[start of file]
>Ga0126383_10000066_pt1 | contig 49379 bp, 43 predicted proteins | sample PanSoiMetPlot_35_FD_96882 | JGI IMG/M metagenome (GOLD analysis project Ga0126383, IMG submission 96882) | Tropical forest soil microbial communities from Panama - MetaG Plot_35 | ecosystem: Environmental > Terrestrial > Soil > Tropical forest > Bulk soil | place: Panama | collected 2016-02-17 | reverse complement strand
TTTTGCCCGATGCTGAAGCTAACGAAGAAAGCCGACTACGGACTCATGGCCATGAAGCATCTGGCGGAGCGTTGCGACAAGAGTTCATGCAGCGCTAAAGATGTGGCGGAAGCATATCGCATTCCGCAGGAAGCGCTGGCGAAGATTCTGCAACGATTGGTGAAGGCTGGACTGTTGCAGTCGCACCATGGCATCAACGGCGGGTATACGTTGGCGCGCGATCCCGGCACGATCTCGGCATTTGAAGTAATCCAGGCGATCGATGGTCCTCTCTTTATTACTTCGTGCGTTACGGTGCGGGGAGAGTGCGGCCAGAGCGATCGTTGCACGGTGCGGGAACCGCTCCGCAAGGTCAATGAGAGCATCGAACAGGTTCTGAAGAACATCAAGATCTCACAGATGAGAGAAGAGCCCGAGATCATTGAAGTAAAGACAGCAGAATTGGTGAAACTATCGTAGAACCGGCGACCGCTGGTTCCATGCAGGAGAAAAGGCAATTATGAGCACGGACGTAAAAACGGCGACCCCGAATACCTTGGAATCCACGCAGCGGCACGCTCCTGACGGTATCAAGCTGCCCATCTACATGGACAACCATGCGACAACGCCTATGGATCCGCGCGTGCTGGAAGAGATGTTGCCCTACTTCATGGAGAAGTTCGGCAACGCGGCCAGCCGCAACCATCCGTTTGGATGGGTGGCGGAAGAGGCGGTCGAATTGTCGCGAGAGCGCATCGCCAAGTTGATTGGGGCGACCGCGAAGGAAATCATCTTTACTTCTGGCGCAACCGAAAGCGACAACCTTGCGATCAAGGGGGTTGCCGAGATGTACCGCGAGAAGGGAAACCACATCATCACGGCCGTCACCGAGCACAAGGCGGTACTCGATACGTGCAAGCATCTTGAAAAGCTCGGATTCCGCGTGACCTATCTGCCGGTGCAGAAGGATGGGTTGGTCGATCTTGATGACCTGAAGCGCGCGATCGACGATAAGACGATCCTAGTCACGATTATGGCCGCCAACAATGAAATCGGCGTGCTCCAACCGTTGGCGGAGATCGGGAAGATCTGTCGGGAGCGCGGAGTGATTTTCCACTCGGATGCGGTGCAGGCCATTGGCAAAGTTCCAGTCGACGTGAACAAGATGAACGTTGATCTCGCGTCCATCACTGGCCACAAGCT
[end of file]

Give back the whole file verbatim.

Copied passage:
>Ga0126383_10000066_pt1 | contig 49379 bp, 43 predicted proteins | sample PanSoiMetPlot_35_FD_96882 | JGI IMG/M metagenome (GOLD analysis project Ga0126383, IMG submission 96882) | Tropical forest soil microbial communities from Panama - MetaG Plot_35 | ecosystem: Environmental > Terrestrial > Soil > Tropical forest > Bulk soil | place: Panama | collected 2016-02-17 | reverse complement strand
TTTTGCCCGATGCTGAAGCTAACGAAGAAAGCCGACTACGGACTCATGGCCATGAAGCATCTGGCGGAGCGTTGCGACAAGAGTTCATGCAGCGCTAAAGATGTGGCGGAAGCATATCGCATTCCGCAGGAAGCGCTGGCGAAGATTCTGCAACGATTGGTGAAGGCTGGACTGTTGCAGTCGCACCATGGCATCAACGGCGGGTATACGTTGGCGCGCGATCCCGGCACGATCTCGGCATTTGAAGTAATCCAGGCGATCGATGGTCCTCTCTTTATTACTTCGTGCGTTACGGTGCGGGGAGAGTGCGGCCAGAGCGATCGTTGCACGGTGCGGGAACCGCTCCGCAAGGTCAATGAGAGCATCGAACAGGTTCTGAAGAACATCAAGATCTCACAGATGAGAGAAGAGCCCGAGATCATTGAAGTAAAGACAGCAGAATTGGTGAAACTATCGTAGAACCGGCGACCGCTGGTTCCATGCAGGAGAAAAGGCAATTATGAGCACGGACGTAAAAACGGCGACCCCGAATACCTTGGAATCCACGCAGCGGCACGCTCCTGACGGTATCAAGCTGCCCATCTACATGGACAACCATGCGACAACGCCTATGGATCCGCGCGTGCTGGAAGAGATGTTGCCCTACTTCATGGAGAAGTTCGGCAACGCGGCCAGCCGCAACCATCCGTTTGGATGGGTGGCGGAAGAGGCGGTCGAATTGTCGCGAGAGCGCATCGCCAAGTTGATTGGGGCGACCGCGAAGGAAATCATCTTTACTTCTGGCGCAACCGAAAGCGACAACCTTGCGATCAAGGGGGTTGCCGAGATGTACCGCGAGAAGGGAAACCACATCATCACGGCCGTCACCGAGCACAAGGCGGTACTCGATACGTGCAAGCATCTTGAAAAGCTCGGATTCCGCGTGACCTATCTGCCGGTGCAGAAGGATGGGTTGGTCGATCTTGATGACCTGAAGCGCGCGATCGACGATAAGACGATCCTAGTCACGATTATGGCCGCCAACAATGAAATCGGCGTGCTCCAACCGTTGGCGGAGATCGGGAAGATCTGTCGGGAGCGCGGAGTGATTTTCCACTCGGATGCGGTGCAGGCCATTGGCAAAGTTCCAGTCGACGTGAACAAGATGAACGTTGATCTCGCGTCCATCACTGGCCACAAGCT